Many elementary students in PWC Schools receive copies of a magazine called “Time for Kids”. The magazine contains news related articles about topics that are interesting to children and written at a level they can understand.
One feature is the “Debate” section, which presents a topic and opinions from subject matter experts on that topic. The topic this month was Homework for the Holidays and discussed whether homework is or is not necessary.
Janine Bempechat, associate professor of Human Development at Wheelock College, was the subject matter expert cited in the article in support of homework. She writes, “A good many students see a break from school as a break from learning, but actually, learning does not stop when the school building is closed. Unfortunately, many students have a lot of experience with homework that is boring (think math worksheets), and from which they feel they are not learning. Their gut reaction is a justifiable dread and resentment of homework over a school holiday, especially if the assignment is mind-numbing.”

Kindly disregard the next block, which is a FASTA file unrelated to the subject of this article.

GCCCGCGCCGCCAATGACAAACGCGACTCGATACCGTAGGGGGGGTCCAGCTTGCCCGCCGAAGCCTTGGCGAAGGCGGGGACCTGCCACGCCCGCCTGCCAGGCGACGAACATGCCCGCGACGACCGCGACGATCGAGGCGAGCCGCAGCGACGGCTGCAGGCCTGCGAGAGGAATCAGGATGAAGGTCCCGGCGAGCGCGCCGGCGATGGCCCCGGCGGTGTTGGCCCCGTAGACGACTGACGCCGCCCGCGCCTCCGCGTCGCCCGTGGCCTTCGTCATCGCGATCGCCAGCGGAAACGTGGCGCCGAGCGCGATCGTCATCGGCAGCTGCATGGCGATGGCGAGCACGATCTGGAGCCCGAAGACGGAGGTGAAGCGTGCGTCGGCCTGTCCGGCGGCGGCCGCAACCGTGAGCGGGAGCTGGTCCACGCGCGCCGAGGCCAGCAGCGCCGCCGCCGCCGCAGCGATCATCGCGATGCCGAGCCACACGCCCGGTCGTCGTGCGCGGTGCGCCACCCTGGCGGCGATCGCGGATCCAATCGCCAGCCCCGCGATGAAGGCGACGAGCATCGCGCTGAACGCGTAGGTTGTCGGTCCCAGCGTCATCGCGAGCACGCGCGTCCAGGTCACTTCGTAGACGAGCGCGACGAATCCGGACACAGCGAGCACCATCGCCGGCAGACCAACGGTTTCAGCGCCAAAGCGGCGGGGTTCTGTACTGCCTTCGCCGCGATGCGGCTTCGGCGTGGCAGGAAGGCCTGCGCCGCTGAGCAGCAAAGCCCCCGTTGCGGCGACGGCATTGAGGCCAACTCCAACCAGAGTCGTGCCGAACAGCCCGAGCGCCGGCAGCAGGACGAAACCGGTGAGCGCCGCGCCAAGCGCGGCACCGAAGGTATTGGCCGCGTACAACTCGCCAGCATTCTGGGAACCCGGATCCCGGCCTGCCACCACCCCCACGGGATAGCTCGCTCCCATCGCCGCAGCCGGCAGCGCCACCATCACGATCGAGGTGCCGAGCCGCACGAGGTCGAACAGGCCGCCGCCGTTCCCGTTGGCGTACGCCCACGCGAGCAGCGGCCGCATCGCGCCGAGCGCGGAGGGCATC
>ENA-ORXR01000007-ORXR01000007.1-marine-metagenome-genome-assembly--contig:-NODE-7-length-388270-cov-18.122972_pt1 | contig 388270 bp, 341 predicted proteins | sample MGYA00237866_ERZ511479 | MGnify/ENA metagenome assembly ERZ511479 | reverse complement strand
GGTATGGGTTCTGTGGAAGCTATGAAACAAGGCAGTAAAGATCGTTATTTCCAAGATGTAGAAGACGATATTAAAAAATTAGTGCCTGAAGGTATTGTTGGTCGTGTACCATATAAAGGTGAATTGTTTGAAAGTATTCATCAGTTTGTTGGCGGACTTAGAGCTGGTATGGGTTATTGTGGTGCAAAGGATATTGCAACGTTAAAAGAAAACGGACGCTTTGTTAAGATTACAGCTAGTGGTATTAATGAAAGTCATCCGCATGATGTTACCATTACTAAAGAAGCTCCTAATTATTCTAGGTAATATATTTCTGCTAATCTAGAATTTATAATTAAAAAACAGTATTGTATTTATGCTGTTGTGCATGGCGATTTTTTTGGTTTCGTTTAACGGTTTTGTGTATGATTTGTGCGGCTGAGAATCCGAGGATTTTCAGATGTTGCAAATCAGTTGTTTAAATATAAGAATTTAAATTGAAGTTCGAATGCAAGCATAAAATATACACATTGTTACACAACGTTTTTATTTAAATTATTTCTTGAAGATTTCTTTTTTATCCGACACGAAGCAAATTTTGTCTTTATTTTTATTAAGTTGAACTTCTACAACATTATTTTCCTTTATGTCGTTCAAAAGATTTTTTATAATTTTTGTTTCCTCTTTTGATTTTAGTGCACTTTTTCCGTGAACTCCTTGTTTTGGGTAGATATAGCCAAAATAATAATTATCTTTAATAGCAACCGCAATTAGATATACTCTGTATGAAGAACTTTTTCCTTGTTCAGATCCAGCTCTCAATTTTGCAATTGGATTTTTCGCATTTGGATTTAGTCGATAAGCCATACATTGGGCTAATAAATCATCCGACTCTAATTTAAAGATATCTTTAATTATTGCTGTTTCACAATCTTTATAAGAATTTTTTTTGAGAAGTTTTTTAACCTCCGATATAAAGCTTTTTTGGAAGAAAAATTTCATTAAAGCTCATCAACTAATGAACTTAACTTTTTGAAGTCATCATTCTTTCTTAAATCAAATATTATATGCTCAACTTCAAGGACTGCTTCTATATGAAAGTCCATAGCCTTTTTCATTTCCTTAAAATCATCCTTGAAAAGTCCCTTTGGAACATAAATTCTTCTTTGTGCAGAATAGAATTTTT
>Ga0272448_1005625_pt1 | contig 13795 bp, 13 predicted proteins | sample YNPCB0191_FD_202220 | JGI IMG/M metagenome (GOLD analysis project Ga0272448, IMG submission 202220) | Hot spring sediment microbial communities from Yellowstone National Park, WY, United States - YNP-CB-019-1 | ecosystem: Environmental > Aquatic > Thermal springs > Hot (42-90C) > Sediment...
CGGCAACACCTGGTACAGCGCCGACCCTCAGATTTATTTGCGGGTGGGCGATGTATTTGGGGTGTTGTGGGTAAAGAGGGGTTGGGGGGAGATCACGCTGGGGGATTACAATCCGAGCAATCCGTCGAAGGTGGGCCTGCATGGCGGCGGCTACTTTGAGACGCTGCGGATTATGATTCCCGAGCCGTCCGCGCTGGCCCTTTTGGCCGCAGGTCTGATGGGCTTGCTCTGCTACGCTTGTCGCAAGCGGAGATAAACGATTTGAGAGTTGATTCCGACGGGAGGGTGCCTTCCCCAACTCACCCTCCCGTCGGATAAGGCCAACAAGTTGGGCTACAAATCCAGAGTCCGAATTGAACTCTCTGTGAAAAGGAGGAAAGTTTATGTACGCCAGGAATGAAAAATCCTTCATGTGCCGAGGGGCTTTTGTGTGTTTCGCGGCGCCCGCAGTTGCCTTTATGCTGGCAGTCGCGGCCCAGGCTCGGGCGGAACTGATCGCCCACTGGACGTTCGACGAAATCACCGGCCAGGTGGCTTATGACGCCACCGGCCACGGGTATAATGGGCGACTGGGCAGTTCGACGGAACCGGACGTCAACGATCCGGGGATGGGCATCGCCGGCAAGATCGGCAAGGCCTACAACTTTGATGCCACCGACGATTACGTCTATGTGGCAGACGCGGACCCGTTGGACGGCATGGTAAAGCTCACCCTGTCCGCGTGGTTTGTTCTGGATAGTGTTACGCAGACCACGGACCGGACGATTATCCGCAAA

Alfie Kohn, author of The Homework Myth and other books about education, was the subject matter expert cited in the article opposed to homework. He writes, “Some experts wonder whether homework is necessary at all. People who say it helps you learn better may not realize that scientific evidence doesn’t support this belief. There’s actually no proven benefit to doing homework, at least before you get to high school. That’s why many teachers – and some schools – don’t give any homework.”
Children who read this article will take two bits of information away from it: (1) math worksheets are mind-numbingly boring and unnecessary, and, (2) homework is a waste of time. Debating the merits and value of homework is expected among parents and education professionals, but this article appeared in a magazine distributed in the schools to 3rd, 4th, and 5th grade students. It’s one thing for adults and teachers to have this debate, but is this topic really appropriate for our 9 and 10 year olds?
If you’re as appalled by this as I am, please send a note to the editor of Time for Kids expressing your concern. The address is firstname.lastname@example.org.